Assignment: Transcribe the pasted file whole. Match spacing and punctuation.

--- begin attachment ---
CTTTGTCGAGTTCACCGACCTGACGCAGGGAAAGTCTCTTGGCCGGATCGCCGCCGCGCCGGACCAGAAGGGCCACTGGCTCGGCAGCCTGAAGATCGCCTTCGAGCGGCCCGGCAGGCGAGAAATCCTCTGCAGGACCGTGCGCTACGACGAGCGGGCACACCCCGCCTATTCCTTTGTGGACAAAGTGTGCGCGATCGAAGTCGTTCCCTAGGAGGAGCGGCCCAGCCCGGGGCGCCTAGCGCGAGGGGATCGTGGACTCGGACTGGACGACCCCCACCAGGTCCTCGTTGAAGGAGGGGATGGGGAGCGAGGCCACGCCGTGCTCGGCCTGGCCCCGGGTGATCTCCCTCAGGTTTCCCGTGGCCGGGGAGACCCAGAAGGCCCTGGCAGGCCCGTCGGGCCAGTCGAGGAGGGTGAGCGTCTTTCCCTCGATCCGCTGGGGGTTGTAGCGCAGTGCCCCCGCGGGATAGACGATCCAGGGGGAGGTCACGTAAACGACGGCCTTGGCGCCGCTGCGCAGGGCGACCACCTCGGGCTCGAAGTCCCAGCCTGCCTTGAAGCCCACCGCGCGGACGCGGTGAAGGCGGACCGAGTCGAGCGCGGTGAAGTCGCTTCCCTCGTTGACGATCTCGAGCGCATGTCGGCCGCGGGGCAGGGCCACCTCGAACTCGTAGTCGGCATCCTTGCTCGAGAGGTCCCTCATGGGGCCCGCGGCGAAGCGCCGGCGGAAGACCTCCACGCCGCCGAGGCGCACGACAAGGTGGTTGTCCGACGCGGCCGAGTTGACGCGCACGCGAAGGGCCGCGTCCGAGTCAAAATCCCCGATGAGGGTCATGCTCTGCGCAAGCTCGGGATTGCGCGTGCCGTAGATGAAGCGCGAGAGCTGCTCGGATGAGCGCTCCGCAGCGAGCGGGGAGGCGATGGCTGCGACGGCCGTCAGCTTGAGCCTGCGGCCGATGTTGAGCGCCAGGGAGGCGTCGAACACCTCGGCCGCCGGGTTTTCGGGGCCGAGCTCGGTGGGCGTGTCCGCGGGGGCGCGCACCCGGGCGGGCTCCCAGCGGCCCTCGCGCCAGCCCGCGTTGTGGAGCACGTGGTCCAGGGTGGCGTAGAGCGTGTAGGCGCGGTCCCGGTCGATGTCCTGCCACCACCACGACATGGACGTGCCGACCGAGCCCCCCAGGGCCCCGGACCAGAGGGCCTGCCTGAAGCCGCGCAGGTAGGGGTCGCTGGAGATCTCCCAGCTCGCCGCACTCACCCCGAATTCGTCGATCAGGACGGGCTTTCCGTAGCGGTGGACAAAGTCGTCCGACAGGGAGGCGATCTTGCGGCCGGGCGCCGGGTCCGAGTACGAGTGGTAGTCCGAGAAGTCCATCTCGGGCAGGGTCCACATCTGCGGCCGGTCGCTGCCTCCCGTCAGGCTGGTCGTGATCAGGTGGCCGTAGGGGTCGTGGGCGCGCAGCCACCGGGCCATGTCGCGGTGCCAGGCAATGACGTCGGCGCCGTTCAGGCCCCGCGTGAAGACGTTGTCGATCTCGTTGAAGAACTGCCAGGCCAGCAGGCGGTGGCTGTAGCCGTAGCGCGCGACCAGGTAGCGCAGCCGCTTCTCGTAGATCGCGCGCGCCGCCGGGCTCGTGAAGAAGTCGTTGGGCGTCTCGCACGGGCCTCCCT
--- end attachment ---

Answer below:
CTTTGTCGAGTTCACCGACCTGACGCAGGGAAAGTCTCTTGGCCGGATCGCCGCCGCGCCGGACCAGAAGGGCCACTGGCTCGGCAGCCTGAAGATCGCCTTCGAGCGGCCCGGCAGGCGAGAAATCCTCTGCAGGACCGTGCGCTACGACGAGCGGGCACACCCCGCCTATTCCTTTGTGGACAAAGTGTGCGCGATCGAAGTCGTTCCCTAGGAGGAGCGGCCCAGCCCGGGGCGCCTAGCGCGAGGGGATCGTGGACTCGGACTGGACGACCCCCACCAGGTCCTCGTTGAAGGAGGGGATGGGGAGCGAGGCCACGCCGTGCTCGGCCTGGCCCCGGGTGATCTCCCTCAGGTTTCCCGTGGCCGGGGAGACCCAGAAGGCCCTGGCAGGCCCGTCGGGCCAGTCGAGGAGGGTGAGCGTCTTTCCCTCGATCCGCTGGGGGTTGTAGCGCAGTGCCCCCGCGGGATAGACGATCCAGGGGGAGGTCACGTAAACGACGGCCTTGGCGCCGCTGCGCAGGGCGACCACCTCGGGCTCGAAGTCCCAGCCTGCCTTGAAGCCCACCGCGCGGACGCGGTGAAGGCGGACCGAGTCGAGCGCGGTGAAGTCGCTTCCCTCGTTGACGATCTCGAGCGCATGTCGGCCGCGGGGCAGGGCCACCTCGAACTCGTAGTCGGCATCCTTGCTCGAGAGGTCCCTCATGGGGCCCGCGGCGAAGCGCCGGCGGAAGACCTCCACGCCGCCGAGGCGCACGACAAGGTGGTTGTCCGACGCGGCCGAGTTGACGCGCACGCGAAGGGCCGCGTCCGAGTCAAAATCCCCGATGAGGGTCATGCTCTGCGCAAGCTCGGGATTGCGCGTGCCGTAGATGAAGCGCGAGAGCTGCTCGGATGAGCGCTCCGCAGCGAGCGGGGAGGCGATGGCTGCGACGGCCGTCAGCTTGAGCCTGCGGCCGATGTTGAGCGCCAGGGAGGCGTCGAACACCTCGGCCGCCGGGTTTTCGGGGCCGAGCTCGGTGGGCGTGTCCGCGGGGGCGCGCACCCGGGCGGGCTCCCAGCGGCCCTCGCGCCAGCCCGCGTTGTGGAGCACGTGGTCCAGGGTGGCGTAGAGCGTGTAGGCGCGGTCCCGGTCGATGTCCTGCCACCACCACGACATGGACGTGCCGACCGAGCCCCCCAGGGCCCCGGACCAGAGGGCCTGCCTGAAGCCGCGCAGGTAGGGGTCGCTGGAGATCTCCCAGCTCGCCGCACTCACCCCGAATTCGTCGATCAGGACGGGCTTTCCGTAGCGGTGGACAAAGTCGTCCGACAGGGAGGCGATCTTGCGGCCGGGCGCCGGGTCCGAGTACGAGTGGTAGTCCGAGAAGTCCATCTCGGGCAGGGTCCACATCTGCGGCCGGTCGCTGCCTCCCGTCAGGCTGGTCGTGATCAGGTGGCCGTAGGGGTCGTGGGCGCGCAGCCACCGGGCCATGTCGCGGTGCCAGGCAATGACGTCGGCGCCGTTCAGGCCCCGCGTGAAGACGTTGTCGATCTCGTTGAAGAACTGCCAGGCCAGCAGGCGGTGGCTGTAGCCGTAGCGCGCGACCAGGTAGCGCAGCCGCTTCTCGTAGATCGCGCGCGCCGCCGGGCTCGTGAAGAAGTCGTTGGGCGTCTCGCACGGGCCTCCCT